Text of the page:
Lynn D'Avolio
Coldwell Banker Residential Brokerage | 801-597-2857 | lynn1@soldbylynn.com


Posted by Lynn D'Avolio on 3/3/2015

In today's economic climate protecting your financial health is more important than ever. From health insurance to your plans for retirement, thereís a lot to consider. Here are some tips from Family Wealth Management Group, LLC to help protect your assets and financial future. It is never too early to plan In order to plan, you need to know what you have. Review your pension plan, 401 (k), IRAs, Social Security benefits and other savings plans to assess whether they meet your long-term retirement goals and will generate an income stream to meet your projected expenses. Curb spending Time to take an inventory on how much you spend. Keep a log on trips to the market, afternoon lattes, dry cleaning and all of your miscellaneous spending. Try to eliminate a portion of these expenses. Once you track them you will realize you are spending more than you thought. Re-define your financial goals Ask yourself where you see yourself in five, 10 or 15 years. See if it is possible to redefine your goals. You may be able to retire earlier or pay for college. Set goals to achieve the things you want. Get help Professional advice about investment losses, financial products, insurance coverage and other important issues will help you make the right choices for your current financial situation.




Categories: Money Saving Tips  


Posted by Lynn D'Avolio on 6/3/2014

Paying off your mortgage early and having no bills sounds like a no brainer. The answer however is not so simple. The answer really is; it depends. First you need to ask yourself a few questions. 1. Have you capitalized your employerís match to your retirement savings? If the answer is no and you are not contributing the maximum than you are throwing away free money. You may want to consider putting your money here before paying down your mortgage. 2. Do you have other debt other than your mortgage? Pay off high interest credit card debit first. It makes no sense to pay off a lower interest loan and carry high interest debt. 3. Do you have an emergency fund? Experts suggest at least a three month supply of living expenses. Some even go as much as twenty four months of living expenses after the turn in the economy and job market. It makes more sense to have money set aside for a sudden loss of income before you pay off your mortgage. 4. Do you owe more than your house is worth? If you are upside down you are more susceptible to foreclosure. Ask yourself how much how much you enjoy living there. Would you be willing to buy it again for more than it is worth now? 5. Do you have life, health and disability insurance? If you are the main source of income in your household what would happen if you were no longer able to make the payments? Putting safety nets in place first is a wise idea. 6. Do you believe you can get better return investing elsewhere? Paying off your mortgage is an investment decision. Ask how does paying off my mortgage stack up with other investment options? 7. Are you thinking of retiring and want to live with the worry of a payment? The thought of living on a fixed income can be scary. Paying off your mortgage may give you peace of mind. There is no right or wrong answer to this question. It really comes down to what is most important to you. Sometimes, the answer is not based just on dollars and sense and more on what works for you, your life, your family situation and just plain old personal preference.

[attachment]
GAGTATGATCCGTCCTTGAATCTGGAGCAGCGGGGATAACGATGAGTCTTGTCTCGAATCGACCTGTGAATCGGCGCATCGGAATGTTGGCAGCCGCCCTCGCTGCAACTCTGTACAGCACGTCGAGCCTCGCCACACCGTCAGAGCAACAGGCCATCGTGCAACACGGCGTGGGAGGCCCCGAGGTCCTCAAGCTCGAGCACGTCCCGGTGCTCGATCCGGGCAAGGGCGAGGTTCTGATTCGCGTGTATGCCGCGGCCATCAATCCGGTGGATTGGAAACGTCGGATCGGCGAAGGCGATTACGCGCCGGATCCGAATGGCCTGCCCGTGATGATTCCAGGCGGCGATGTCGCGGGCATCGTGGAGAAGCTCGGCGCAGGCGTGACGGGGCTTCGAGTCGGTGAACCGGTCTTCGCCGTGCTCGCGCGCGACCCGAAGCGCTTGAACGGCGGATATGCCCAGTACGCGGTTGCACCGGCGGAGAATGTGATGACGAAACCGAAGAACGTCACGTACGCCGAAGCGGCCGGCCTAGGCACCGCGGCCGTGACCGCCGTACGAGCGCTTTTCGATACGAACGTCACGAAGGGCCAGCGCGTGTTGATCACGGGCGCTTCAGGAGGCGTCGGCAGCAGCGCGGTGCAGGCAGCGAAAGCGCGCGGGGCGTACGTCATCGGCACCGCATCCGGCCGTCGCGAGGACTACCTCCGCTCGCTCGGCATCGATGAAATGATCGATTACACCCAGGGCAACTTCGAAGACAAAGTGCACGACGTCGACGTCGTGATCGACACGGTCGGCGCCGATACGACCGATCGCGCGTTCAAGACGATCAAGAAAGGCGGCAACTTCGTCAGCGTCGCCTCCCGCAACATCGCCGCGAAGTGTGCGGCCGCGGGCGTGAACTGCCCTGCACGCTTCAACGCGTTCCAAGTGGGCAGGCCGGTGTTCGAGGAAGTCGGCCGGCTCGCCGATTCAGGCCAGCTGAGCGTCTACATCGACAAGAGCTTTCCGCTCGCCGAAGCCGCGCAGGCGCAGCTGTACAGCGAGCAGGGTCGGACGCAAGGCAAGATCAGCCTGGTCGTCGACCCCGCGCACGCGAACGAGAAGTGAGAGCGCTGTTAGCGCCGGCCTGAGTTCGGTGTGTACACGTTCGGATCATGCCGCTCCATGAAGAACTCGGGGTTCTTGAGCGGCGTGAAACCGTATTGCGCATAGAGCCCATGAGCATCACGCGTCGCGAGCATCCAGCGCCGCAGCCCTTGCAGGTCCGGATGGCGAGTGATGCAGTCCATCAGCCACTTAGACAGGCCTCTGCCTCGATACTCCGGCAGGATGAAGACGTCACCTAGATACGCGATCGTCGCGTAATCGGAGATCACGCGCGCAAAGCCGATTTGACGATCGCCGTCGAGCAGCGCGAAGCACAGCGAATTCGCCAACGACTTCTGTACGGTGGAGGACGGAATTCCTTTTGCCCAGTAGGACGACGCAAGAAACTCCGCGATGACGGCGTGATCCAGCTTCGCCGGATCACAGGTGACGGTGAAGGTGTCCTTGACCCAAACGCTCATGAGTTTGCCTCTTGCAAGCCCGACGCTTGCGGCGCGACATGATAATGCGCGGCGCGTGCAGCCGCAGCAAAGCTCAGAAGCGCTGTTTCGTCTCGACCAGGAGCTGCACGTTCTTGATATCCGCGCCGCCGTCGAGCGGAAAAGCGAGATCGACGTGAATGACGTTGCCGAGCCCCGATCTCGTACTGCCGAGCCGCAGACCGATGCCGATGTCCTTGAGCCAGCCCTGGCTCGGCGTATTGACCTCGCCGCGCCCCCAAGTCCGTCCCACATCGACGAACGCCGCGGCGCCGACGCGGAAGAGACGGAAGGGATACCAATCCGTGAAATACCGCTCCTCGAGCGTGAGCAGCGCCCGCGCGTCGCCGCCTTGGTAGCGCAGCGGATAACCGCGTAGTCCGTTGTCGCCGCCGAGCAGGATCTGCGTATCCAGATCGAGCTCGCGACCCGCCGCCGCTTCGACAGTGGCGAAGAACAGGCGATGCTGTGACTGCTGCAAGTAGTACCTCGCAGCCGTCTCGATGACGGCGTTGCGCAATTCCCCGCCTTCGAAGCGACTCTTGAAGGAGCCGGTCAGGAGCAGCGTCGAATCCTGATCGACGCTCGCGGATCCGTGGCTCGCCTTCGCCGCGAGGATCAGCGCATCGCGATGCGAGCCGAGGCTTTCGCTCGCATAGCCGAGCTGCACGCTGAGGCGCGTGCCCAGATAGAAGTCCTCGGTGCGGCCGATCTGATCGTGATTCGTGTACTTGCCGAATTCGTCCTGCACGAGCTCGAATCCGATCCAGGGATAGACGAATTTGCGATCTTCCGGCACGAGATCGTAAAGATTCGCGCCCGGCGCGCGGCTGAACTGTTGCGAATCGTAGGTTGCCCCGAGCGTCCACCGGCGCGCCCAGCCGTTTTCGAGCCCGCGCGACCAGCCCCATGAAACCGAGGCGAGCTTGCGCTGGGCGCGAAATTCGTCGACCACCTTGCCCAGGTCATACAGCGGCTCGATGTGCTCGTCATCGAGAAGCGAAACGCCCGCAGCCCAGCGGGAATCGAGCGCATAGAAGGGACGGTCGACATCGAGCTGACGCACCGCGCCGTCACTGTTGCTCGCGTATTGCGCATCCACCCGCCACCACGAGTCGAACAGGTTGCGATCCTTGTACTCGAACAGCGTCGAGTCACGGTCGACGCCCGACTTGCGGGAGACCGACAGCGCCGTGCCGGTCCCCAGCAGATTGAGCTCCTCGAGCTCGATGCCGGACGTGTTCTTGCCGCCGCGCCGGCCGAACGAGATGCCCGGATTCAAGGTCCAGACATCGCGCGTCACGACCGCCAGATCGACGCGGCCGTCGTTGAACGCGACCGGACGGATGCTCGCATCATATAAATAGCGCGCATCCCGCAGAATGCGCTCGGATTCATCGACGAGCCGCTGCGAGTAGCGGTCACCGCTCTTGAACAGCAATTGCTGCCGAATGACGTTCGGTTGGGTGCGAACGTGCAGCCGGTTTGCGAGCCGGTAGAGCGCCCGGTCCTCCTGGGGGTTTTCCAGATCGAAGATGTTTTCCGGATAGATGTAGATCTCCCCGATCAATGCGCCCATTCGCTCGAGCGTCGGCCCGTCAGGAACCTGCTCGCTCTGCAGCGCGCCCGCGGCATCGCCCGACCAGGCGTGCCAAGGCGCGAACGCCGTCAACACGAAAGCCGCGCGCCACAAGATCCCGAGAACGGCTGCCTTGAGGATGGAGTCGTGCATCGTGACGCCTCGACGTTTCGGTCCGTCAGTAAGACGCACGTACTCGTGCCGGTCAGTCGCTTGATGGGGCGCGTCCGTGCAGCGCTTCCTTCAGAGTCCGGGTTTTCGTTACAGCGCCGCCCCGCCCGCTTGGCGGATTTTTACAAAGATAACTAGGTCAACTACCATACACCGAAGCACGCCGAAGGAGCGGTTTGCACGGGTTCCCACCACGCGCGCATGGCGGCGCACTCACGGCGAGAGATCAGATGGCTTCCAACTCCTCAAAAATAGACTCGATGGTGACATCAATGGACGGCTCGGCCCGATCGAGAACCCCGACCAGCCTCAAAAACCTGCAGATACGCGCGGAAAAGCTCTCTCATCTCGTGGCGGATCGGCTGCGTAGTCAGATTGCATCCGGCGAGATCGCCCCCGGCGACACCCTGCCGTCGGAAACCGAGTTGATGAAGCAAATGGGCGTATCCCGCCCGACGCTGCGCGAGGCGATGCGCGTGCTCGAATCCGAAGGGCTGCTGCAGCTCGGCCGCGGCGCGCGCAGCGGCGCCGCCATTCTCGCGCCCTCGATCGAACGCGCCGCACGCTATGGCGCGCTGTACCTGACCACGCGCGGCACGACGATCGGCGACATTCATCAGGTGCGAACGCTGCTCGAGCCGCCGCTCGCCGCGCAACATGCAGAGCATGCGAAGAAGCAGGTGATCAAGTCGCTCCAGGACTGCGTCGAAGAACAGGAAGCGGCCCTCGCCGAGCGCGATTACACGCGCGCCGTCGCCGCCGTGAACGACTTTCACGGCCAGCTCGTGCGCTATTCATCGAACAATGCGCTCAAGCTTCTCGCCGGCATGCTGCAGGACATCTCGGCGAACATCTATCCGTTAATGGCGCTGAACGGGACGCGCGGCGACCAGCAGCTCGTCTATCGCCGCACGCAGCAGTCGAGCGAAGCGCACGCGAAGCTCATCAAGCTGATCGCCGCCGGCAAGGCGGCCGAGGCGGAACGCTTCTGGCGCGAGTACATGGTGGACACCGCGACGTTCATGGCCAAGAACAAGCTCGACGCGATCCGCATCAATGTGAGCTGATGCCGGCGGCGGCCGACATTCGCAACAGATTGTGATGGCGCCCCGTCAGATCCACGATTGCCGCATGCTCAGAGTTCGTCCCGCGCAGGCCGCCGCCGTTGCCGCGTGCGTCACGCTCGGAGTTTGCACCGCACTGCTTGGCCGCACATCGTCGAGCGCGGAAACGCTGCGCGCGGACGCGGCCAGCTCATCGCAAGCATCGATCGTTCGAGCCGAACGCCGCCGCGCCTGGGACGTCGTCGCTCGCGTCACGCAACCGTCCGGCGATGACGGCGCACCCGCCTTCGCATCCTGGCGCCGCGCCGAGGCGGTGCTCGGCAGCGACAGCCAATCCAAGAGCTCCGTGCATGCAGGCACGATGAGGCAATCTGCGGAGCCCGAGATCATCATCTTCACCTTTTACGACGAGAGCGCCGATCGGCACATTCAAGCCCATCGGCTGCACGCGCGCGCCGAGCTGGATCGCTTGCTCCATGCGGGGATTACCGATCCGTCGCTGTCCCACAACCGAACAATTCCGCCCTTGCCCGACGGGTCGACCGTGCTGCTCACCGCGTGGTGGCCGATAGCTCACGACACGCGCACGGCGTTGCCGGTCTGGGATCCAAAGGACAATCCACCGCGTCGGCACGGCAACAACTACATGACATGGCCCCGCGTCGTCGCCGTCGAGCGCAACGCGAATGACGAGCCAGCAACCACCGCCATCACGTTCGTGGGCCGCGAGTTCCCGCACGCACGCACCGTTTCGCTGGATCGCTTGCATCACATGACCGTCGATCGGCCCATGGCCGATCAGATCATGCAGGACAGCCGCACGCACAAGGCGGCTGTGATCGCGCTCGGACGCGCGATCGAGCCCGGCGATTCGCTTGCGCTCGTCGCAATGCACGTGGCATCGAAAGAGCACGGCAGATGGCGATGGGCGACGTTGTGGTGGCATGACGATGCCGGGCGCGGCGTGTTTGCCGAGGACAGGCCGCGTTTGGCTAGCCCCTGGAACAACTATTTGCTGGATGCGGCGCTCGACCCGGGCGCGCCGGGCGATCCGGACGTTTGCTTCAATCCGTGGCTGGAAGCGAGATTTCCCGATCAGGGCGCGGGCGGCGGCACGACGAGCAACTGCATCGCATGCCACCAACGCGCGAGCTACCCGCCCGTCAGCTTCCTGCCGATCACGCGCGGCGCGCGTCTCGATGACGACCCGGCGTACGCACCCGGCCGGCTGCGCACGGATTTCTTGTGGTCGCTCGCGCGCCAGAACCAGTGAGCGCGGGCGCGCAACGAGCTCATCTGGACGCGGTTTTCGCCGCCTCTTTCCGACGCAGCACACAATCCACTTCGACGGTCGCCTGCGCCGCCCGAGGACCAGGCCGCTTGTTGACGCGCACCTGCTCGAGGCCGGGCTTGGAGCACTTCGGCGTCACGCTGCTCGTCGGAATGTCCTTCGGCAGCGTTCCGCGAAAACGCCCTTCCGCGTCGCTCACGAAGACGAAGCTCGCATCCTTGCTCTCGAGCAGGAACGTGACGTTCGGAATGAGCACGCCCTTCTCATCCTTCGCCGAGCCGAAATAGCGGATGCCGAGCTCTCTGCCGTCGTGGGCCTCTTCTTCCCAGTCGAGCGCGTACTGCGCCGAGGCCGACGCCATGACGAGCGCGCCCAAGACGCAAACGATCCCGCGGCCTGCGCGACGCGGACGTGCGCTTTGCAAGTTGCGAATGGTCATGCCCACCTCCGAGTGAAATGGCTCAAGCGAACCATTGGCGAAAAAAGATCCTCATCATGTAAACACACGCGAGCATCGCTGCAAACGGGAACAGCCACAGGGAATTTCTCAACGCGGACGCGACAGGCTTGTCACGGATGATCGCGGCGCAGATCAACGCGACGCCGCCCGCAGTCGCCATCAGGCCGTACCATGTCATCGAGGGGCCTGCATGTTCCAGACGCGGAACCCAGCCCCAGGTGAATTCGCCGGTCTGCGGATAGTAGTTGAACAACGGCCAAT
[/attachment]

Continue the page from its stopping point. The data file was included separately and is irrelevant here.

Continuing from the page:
Posted by Lynn D'Avolio on 12/11/2012

The topic of money can be difficult but for couples it is often one of the most fought about issues. It is important that couples take the time to discuss finances and set financial goals. A well thought-out plan will keep your relationship healthy and keep you both moving toward your goals. Follow these tips to help keep the lines of communication open. 1. Don't Stop Talking. Money is still a taboo topic and we often donít have a clear idea about how our partner thinks or feels when it comes to spending versus saving. Talking about your goals with your partner is a simple way to make sure youíre both on the same page when it comes to your finances. 2. Find Balance. Balance power around money. One person making all the decisions and having all the control when it comes to finances is often a recipe for disaster. Find ways for you both to be equally engaged in all money decisions. 3. Create a System. Have a clearly defined money management system that covers everything from who handles the mail to who sends out the checks. Without a well thought-out plan in place, itís more likely that things won't fall through the cracks. 4. Immediately Address Problems. When problems arise, address them immediately (no secrets allowed). Avoiding the issue only makes it more toxic and drives a wedge in the relationship. 5. Have Annual Checkups. Schedule an annual money checkup. Things change and just like our physical health, money management needs an annual checkup to keep it healthy and relevant. Set aside time to sit down with each other and evaluate whatís working, what needs to be fixed and address any questions or concerns that either of you may have.